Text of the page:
I’ve since spent the last three years replacing those programmed guitar parts with real ones — where my limited technique can manage, that is — and generally improving the overall sound quality of my recordings. I called this initiative the Ex Machina Series. (“Ex machina”, as in “get the performance of these songs out of the machine.”)
I can now report that the first phase of this initiative is complete.
What went into phase one?
Well, by the end of 2007, I had at least 90 recordings scoped out. I had entire albums with fake guitar parts and very minimal effects processing. The Ex Machina Series pretty much involved me going back into each of those 90+ recordings and adding effects, replacing parts and cleaning up mixes. Better sample libraries powered drums. Convolution reverb added a sense of depth.
I wanted to establish a base where I could go back into these recordings and refine them.
In the last month, I created new mixes for the last remaining albums to get the Ex Machina treatment, and they are now all available in the Music section.
It feels good to some working material that’s closer to a finished product than I had back in 2008.
Months can go by with nary a peep from me about what’s going on. That’s not to say work isn’t being done.
In fact, Eponymous 4 is undergoing something of a transition.
Since its creation, Eponymous 4 has been billed as a home studio project — something created in the confines of a personal space. I would tell people I’m not a performer, which is true — before Eponymous 4 launched, my previous performance was a concert with the college chorus in the mid-’90s.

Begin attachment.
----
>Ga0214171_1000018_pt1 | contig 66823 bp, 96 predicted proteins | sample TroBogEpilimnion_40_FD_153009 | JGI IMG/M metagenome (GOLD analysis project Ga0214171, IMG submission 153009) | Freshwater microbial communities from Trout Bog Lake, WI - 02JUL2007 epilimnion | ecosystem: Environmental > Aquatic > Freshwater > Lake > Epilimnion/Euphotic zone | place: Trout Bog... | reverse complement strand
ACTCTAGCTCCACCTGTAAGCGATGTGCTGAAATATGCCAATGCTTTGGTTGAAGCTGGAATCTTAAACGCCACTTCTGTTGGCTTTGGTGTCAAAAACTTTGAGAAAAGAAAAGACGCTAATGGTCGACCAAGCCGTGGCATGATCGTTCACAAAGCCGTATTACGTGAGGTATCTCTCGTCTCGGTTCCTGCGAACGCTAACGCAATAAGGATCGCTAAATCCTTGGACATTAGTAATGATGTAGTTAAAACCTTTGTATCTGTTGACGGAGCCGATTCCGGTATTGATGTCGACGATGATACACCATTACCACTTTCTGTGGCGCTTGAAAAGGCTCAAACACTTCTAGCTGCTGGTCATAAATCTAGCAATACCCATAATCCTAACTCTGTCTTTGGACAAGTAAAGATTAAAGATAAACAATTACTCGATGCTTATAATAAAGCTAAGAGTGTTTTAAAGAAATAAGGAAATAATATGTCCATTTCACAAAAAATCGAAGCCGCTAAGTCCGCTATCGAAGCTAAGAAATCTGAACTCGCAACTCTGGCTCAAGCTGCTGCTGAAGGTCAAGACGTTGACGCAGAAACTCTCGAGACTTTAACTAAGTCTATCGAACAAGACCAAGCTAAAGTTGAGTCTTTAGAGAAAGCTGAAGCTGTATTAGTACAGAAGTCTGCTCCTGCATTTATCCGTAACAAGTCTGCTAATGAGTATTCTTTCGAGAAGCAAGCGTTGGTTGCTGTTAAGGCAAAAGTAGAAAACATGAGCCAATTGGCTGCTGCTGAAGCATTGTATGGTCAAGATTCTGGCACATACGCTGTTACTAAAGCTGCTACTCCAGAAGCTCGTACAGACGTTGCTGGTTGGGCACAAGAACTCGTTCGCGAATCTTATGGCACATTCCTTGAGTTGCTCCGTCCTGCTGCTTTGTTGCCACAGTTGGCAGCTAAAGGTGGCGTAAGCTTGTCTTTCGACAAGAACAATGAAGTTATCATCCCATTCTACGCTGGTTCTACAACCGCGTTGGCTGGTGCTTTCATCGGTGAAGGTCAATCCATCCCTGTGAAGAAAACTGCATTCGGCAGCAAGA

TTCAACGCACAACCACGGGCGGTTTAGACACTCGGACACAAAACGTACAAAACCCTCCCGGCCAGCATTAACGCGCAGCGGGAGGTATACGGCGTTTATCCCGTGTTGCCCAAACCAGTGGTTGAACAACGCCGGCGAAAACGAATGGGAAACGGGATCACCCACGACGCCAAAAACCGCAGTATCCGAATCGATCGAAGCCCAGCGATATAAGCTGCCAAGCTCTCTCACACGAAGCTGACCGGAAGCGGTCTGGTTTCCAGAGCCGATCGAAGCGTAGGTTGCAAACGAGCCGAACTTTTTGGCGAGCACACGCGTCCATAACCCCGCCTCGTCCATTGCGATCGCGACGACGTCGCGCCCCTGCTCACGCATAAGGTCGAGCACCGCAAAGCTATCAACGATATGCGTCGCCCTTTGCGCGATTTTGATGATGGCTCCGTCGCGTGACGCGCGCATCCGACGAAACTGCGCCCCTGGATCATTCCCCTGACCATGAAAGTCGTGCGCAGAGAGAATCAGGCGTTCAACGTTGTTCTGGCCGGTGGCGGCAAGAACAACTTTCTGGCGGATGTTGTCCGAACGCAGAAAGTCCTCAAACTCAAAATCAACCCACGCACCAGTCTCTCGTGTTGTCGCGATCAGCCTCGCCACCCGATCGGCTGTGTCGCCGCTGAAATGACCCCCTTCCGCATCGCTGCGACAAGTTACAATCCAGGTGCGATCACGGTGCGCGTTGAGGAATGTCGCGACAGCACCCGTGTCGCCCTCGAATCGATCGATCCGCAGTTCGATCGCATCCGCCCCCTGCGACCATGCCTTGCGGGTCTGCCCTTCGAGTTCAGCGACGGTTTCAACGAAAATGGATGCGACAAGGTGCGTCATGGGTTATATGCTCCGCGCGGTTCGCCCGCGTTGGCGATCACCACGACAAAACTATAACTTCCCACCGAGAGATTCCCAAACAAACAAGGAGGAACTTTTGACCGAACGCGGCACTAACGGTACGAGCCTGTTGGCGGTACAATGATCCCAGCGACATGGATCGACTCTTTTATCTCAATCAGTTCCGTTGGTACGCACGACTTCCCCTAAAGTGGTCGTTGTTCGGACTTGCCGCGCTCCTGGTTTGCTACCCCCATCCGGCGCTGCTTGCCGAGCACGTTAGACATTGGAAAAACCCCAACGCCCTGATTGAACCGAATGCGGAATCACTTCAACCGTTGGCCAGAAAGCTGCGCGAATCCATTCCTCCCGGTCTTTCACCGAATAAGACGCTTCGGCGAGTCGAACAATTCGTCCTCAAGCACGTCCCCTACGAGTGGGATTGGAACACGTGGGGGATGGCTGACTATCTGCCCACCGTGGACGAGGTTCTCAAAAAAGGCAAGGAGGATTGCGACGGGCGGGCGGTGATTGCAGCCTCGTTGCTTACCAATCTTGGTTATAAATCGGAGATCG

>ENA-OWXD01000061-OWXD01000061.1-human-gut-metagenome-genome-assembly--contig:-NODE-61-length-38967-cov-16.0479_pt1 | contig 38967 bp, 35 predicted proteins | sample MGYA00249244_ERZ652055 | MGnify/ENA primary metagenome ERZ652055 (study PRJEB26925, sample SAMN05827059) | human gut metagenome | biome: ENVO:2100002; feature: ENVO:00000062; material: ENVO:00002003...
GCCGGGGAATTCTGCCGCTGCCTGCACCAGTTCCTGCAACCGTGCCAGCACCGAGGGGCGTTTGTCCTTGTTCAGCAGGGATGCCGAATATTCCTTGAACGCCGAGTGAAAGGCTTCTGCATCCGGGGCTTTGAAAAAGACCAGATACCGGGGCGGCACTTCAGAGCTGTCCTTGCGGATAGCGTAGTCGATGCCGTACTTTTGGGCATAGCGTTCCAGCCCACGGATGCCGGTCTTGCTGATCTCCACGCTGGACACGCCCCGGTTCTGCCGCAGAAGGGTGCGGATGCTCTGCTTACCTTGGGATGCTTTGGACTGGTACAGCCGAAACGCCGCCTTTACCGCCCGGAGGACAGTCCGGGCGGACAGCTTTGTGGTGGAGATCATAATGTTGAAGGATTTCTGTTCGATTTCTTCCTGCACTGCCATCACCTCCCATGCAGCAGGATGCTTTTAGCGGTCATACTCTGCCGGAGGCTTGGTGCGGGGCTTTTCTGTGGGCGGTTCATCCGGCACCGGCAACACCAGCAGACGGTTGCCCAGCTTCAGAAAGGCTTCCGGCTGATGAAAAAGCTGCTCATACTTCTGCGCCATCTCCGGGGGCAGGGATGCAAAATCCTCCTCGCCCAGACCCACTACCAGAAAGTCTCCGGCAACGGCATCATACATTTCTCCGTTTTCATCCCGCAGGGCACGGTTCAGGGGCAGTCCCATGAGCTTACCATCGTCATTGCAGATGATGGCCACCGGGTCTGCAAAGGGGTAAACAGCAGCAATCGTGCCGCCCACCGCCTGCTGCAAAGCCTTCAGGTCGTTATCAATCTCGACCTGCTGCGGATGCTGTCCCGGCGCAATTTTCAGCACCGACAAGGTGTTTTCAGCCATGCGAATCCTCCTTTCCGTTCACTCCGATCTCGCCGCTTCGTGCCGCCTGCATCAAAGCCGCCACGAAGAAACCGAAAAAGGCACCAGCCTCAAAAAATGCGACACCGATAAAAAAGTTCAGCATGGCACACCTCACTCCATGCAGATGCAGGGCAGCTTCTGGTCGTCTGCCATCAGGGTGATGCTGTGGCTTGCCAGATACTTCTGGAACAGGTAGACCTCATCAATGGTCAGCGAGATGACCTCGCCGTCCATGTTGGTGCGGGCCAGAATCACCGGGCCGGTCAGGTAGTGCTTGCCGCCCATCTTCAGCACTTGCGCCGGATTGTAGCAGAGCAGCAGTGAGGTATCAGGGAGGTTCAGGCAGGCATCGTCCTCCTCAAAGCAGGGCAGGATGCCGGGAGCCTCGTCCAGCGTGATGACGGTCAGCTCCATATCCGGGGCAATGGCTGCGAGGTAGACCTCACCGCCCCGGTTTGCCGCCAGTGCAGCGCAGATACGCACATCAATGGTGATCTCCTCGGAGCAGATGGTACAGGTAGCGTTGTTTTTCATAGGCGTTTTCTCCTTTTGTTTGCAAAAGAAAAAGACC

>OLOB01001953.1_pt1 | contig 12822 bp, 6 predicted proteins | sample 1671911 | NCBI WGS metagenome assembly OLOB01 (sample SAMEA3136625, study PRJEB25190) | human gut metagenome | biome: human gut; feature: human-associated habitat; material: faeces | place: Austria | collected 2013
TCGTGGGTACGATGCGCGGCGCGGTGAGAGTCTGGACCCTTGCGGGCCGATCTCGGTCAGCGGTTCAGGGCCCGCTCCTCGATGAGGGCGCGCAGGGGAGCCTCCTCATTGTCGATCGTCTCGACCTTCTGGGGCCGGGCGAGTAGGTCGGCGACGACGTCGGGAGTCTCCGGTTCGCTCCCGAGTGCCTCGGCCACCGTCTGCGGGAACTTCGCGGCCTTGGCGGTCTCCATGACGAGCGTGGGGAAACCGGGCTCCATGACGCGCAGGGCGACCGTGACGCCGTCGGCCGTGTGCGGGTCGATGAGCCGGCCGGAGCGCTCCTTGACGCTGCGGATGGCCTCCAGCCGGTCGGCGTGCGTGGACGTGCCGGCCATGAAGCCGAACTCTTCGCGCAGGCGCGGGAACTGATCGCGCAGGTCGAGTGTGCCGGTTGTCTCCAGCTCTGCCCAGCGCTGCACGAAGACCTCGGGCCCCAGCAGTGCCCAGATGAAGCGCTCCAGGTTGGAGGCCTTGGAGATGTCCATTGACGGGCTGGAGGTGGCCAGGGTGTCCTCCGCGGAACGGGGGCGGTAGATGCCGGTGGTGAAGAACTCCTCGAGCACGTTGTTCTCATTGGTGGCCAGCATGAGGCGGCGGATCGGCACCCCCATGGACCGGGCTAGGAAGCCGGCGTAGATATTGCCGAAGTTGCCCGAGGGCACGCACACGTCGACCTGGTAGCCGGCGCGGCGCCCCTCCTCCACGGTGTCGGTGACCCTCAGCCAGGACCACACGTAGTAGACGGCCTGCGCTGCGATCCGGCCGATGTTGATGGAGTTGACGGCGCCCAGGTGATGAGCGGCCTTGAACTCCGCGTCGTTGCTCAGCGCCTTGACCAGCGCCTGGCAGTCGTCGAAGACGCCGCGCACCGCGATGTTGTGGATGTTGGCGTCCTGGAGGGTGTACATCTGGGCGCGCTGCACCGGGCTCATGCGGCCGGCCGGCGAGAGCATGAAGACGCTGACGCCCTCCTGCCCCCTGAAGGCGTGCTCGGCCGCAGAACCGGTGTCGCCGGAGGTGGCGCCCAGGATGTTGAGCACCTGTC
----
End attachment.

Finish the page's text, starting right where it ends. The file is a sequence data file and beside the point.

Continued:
And while I was busy putting down tracks from 2005-2007, I put no thought into how I’d make these recordings work on stage.
Then something happened after 2007 — I came down with writer’s block.
「光がない」 is the only new work I’ve recorded since 2007, and it consists of leftover lyrics written from around that time. I needed to do something to get me out of the rut.
So I decided it was time to start performing. My writing technique is pretty much overglorified theft, and I simply ran out of sources to steal. I needed to play other people’s music to internalize their voices so I could steal from them.
Considering the gap of time since my last performance, I knew that it would take concentration to get to a point where I would be passable on stage. I wasn’t writing anything anyway, so I made it official — while I was practicing for performances, I would write no new material. I would set aside time to continue with remixes, but I would not lay down tracks for new material in the foreseeable future. I do give myself leeway to jot down ideas if they come to me.
As of this writing, I’ve already done two open mic sessions. They’ve been terrible, and they are meant to be. Failing is the best way to improve.
At some point, I may pick up the pencil again, but for now, I need to reacquaint myself with how to get in front of people and play music.
A few weeks back, I took the plunge and upgraded the studio to Windows 8 and Cakewalk SONAR X2. Of course, I had to test these upgrades by putting them to work.
What resulted are remixes for the Revulsion EP. Listen to it here or head on over to SoundCloud.